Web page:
Navigating the world of shared child custody is difficult for parents and children alike, especially as they first adapt to their new life. Both parents need to set their personal desires aside and work together to provide their kids with a stable, happy childhood. Reaching an agreement concerning important details when they draft their joint custody agreement reduces the likelihood of arguments so that parents can work together as a team.
1. Who will claim the child on taxes?
Only one parent can take the dependent deduction, child tax credits, and dependent care credits per tax year. Generally, the parent who cares for the child the most is entitled to the tax benefits, but parents can agree to an alternate arrangement. If the child spends a similar amount of time with each parent, they must reach an agreement.
For example, there are parents who alternate claiming their children. One parent takes the tax benefits one year, and then the other parent takes the benefits the next year.
Parents who have multiple children can split the benefits. For example, for a family with three kids, one parent might claim two kids and the other one can claim one kid.
2. What happens when the child attends school?
An arrangement that works when children are younger may not be the best schedule when children enter school. Parents must make sure they can get their kids to school, especially if one of the parents lives outside of the school district and cannot bus the kids to school.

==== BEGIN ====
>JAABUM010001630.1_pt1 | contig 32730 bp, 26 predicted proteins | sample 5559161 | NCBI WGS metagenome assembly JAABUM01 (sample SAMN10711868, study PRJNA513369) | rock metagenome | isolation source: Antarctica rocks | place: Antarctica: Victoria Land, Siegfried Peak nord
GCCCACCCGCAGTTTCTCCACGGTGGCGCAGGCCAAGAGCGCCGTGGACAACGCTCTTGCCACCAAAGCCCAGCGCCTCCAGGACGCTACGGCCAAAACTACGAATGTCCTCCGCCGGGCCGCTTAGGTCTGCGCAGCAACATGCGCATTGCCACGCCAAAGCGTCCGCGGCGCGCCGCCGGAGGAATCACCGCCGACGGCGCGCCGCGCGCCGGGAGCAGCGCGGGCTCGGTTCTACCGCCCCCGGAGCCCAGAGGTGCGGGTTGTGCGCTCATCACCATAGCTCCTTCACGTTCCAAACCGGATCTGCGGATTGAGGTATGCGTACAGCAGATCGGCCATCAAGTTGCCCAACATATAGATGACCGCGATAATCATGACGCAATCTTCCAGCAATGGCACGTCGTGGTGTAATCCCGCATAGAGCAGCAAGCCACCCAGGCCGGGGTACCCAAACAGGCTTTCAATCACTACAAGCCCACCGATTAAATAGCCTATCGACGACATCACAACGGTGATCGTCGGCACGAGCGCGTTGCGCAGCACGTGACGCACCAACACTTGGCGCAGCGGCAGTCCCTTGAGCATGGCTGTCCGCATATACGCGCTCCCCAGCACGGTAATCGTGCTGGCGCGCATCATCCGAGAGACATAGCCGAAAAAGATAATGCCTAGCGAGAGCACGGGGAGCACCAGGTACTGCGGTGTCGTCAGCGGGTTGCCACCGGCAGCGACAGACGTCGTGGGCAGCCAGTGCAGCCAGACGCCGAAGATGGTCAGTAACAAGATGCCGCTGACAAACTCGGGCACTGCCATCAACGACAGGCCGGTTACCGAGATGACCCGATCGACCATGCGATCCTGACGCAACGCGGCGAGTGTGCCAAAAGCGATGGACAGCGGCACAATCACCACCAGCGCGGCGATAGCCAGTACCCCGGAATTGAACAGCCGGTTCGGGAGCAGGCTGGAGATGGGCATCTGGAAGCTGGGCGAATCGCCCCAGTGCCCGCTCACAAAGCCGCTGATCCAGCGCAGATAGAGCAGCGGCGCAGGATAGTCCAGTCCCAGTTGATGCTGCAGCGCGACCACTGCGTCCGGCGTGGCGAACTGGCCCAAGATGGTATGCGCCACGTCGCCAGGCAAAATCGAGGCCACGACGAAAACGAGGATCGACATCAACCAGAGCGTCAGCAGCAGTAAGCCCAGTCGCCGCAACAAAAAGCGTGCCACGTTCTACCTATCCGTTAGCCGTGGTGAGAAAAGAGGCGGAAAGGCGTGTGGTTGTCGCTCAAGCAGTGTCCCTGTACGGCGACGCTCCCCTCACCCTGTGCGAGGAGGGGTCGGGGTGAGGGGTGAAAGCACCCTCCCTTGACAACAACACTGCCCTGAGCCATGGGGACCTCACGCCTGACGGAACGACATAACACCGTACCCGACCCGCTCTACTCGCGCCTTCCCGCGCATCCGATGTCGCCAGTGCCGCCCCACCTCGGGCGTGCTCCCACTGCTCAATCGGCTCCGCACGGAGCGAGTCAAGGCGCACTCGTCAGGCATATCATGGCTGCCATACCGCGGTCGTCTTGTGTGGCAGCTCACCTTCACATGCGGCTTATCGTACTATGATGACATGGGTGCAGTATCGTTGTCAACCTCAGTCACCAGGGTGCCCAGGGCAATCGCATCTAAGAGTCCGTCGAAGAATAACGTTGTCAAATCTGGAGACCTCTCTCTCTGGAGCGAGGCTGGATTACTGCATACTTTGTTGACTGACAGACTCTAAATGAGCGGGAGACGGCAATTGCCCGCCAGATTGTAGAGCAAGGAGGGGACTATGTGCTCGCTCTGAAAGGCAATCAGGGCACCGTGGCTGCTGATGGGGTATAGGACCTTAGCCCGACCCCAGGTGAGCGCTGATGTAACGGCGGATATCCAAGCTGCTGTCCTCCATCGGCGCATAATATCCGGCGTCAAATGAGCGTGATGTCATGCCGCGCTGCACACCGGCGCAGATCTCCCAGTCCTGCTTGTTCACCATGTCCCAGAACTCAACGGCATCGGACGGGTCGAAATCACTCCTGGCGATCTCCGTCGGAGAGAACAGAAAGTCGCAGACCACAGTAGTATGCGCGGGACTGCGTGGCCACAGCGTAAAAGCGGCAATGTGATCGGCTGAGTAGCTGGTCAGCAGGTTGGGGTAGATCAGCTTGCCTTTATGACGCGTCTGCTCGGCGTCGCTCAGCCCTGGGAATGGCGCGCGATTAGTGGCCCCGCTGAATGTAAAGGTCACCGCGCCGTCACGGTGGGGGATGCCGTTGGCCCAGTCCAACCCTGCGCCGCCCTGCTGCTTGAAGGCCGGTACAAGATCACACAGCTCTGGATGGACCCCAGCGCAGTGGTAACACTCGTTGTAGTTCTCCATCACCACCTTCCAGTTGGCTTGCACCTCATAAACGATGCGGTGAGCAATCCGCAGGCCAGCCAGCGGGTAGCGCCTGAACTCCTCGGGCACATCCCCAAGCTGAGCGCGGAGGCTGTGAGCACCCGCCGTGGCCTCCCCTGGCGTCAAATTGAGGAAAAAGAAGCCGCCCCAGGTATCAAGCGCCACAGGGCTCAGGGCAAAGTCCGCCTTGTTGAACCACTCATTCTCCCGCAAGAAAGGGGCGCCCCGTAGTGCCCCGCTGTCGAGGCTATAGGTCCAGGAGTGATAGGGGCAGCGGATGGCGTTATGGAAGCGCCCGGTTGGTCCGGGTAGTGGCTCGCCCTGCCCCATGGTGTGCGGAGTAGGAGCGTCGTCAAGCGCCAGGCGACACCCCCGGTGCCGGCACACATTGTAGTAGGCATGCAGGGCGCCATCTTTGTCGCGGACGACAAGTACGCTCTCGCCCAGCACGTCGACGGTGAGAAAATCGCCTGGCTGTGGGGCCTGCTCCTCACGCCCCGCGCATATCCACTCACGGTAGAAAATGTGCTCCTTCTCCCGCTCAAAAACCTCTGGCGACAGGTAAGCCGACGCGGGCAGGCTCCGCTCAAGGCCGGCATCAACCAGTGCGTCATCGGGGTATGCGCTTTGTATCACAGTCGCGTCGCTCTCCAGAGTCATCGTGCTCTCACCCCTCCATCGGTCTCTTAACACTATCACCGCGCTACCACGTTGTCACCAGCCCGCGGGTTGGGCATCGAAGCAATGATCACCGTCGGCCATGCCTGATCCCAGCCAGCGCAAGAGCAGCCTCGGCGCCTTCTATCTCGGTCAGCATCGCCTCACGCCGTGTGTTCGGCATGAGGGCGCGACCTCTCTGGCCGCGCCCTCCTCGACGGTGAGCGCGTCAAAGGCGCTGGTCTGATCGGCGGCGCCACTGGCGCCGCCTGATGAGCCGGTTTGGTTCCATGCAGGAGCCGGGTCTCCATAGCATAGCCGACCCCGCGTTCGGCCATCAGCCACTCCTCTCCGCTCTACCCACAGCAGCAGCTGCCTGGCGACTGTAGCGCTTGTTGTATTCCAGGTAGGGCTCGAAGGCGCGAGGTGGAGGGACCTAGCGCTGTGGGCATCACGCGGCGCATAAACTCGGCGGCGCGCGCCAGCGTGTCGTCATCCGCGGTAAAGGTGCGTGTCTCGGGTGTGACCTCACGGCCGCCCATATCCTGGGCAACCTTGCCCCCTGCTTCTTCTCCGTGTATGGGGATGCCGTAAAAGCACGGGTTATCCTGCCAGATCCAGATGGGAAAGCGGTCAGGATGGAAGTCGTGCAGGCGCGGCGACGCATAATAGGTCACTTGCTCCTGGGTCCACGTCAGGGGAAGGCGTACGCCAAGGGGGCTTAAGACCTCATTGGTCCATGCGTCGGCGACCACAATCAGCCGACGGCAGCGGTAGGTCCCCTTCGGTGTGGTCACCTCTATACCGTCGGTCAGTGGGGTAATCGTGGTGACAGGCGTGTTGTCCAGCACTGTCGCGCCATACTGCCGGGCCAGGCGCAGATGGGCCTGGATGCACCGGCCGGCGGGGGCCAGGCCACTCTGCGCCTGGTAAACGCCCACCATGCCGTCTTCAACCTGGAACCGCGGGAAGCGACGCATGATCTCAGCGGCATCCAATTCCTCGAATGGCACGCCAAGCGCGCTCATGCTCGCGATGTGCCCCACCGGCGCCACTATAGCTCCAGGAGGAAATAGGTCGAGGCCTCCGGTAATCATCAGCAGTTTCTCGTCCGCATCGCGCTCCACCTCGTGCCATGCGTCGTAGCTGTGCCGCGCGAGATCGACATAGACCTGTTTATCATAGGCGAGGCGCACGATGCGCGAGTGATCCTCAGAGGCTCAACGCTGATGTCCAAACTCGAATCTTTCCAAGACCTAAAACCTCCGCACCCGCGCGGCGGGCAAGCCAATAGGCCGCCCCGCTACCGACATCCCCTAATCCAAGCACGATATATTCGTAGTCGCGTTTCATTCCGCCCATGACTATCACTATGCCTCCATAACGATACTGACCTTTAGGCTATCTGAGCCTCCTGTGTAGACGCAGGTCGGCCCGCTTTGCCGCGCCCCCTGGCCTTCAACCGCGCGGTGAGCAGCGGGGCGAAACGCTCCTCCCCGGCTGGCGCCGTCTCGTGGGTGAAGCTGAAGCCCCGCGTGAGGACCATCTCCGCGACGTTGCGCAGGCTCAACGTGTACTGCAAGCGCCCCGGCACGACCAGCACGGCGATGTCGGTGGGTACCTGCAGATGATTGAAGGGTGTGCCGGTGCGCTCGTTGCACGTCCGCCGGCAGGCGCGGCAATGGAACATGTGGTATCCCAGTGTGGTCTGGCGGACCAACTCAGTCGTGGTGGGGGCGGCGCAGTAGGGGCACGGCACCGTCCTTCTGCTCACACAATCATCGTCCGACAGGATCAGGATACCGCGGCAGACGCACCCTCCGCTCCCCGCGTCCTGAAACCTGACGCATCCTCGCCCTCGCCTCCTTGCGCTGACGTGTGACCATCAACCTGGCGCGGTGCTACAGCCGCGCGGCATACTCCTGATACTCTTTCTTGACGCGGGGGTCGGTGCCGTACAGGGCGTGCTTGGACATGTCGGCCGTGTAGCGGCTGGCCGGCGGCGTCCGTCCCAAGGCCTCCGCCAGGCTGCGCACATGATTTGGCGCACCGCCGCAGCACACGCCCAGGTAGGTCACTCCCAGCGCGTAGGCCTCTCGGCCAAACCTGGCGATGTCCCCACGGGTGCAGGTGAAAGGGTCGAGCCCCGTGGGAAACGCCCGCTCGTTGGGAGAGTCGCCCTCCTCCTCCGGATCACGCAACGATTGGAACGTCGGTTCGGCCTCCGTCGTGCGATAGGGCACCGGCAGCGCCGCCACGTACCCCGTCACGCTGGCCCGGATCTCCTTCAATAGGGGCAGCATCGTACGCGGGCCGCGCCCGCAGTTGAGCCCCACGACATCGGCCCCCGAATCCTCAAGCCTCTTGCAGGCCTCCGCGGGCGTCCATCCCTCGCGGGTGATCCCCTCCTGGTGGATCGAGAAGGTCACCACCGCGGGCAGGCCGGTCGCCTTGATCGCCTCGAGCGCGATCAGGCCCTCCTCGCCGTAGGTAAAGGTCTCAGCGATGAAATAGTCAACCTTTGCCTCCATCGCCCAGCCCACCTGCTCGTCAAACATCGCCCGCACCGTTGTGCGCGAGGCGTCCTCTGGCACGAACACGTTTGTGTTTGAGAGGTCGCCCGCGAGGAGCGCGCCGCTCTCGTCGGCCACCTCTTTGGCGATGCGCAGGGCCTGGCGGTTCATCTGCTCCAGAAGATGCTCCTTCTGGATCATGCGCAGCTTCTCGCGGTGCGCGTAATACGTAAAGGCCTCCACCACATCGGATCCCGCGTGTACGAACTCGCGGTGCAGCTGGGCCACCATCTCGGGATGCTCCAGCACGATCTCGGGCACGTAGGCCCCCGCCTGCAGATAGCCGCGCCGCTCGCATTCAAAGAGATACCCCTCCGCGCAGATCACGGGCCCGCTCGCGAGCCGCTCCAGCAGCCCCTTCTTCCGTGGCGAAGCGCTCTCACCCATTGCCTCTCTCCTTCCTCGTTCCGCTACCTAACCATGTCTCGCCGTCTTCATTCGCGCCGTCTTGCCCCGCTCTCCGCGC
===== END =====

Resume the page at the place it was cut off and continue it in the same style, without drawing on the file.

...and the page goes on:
Extracurricular activities are another issue as kids get older. They must be able to get to and from games, practices, and recitals.
Some parents find that having the children stay predominantly with one parent during the week is best for handling school and school related events. The other parent may take the kids on the weekend, or they might visit with the kids during evening hours.
3. How will supplies for the child be handled?
A child needs clothing, grooming implements, toys, school supplies, and appropriate outdoor wear for each household. They can take items back and forth or the parents can make sure each household has everything the child needs.
When kids take things back and forth, this opens the possibility that something may be misplaced at the other parent's household. Outfitting two households with a set of everything a child needs is costly. There is no right or wrong answer, but parents should choose the method that they are comfortable with.
4. Who pays for transportation costs?
Though transportation costs for parents who live in the same city are not insignificant, transporting children when the parents live hours apart can quickly add up.
Parents may decide to incorporate transportation costs when determining child support, or they can decide to have each parent pay for costs associated with traveling to his or her home. Regardless of what the parents decide, having the policy in writing reduces aggravation and confusion.
When creating a child custody agreement, putting vital components in writing spells out everything clearly for both parents. They know what is expected and how tricky matters will be handled. Taking the extra time to cover multiple facets ensures that parents can prepare financially and emotionally for the world of co-parenting. For policy writing, talk to a professional like Shipman, Dixon & Livingston Co., L.P.A.Share